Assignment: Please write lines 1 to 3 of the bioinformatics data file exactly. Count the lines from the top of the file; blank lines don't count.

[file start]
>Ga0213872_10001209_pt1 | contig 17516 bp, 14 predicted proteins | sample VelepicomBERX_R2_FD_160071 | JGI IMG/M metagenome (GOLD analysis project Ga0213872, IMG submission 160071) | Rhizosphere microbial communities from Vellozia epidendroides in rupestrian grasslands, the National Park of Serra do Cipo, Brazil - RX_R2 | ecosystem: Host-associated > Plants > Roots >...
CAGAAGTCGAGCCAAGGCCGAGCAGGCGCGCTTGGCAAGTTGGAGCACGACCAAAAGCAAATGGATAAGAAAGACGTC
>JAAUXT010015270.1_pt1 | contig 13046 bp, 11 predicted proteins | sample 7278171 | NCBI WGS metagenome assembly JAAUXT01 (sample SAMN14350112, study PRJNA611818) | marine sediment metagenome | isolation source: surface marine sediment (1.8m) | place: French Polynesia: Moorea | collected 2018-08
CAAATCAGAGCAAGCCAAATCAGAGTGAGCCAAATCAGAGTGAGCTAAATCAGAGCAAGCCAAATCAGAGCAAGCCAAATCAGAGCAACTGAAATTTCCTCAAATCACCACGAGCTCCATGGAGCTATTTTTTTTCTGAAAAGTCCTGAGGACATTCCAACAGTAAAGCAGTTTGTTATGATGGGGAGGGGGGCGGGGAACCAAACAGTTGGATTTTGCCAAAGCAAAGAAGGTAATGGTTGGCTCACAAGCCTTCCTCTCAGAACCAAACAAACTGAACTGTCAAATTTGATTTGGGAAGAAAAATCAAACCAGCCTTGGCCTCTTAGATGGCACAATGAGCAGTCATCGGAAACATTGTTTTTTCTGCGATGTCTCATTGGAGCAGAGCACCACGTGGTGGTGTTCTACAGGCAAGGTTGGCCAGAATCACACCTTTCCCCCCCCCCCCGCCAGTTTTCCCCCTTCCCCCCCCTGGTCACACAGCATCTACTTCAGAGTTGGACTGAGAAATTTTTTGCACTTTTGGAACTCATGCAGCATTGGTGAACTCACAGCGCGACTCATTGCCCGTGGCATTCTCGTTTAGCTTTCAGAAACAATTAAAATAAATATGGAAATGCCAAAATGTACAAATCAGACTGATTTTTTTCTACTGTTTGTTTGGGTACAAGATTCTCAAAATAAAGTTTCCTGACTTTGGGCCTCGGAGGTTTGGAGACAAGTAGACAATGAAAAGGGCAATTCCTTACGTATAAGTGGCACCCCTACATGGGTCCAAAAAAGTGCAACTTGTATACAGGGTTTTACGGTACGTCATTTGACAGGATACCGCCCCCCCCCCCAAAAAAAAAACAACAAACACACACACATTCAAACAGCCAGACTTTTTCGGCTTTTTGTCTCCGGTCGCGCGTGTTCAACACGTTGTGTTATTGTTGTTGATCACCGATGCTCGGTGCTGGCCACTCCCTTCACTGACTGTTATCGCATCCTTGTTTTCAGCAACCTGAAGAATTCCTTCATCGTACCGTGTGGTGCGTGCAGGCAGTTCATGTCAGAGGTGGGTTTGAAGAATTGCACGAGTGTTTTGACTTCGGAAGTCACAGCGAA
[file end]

>Ga0213872_10001209_pt1 | contig 17516 bp, 14 predicted proteins | sample VelepicomBERX_R2_FD_160071 | JGI IMG/M metagenome (GOLD analysis project Ga0213872, IMG submission 160071) | Rhizosphere microbial communities from Vellozia epidendroides in rupestrian grasslands, the National Park of Serra do Cipo, Brazil - RX_R2 | ecosystem: Host-associated > Plants > Roots >...
CAGAAGTCGAGCCAAGGCCGAGCAGGCGCGCTTGGCAAGTTGGAGCACGACCAAAAGCAAATGGATAAGAAAGACGTC
>JAAUXT010015270.1_pt1 | contig 13046 bp, 11 predicted proteins | sample 7278171 | NCBI WGS metagenome assembly JAAUXT01 (sample SAMN14350112, study PRJNA611818) | marine sediment metagenome | isolation source: surface marine sediment (1.8m) | place: French Polynesia: Moorea | collected 2018-08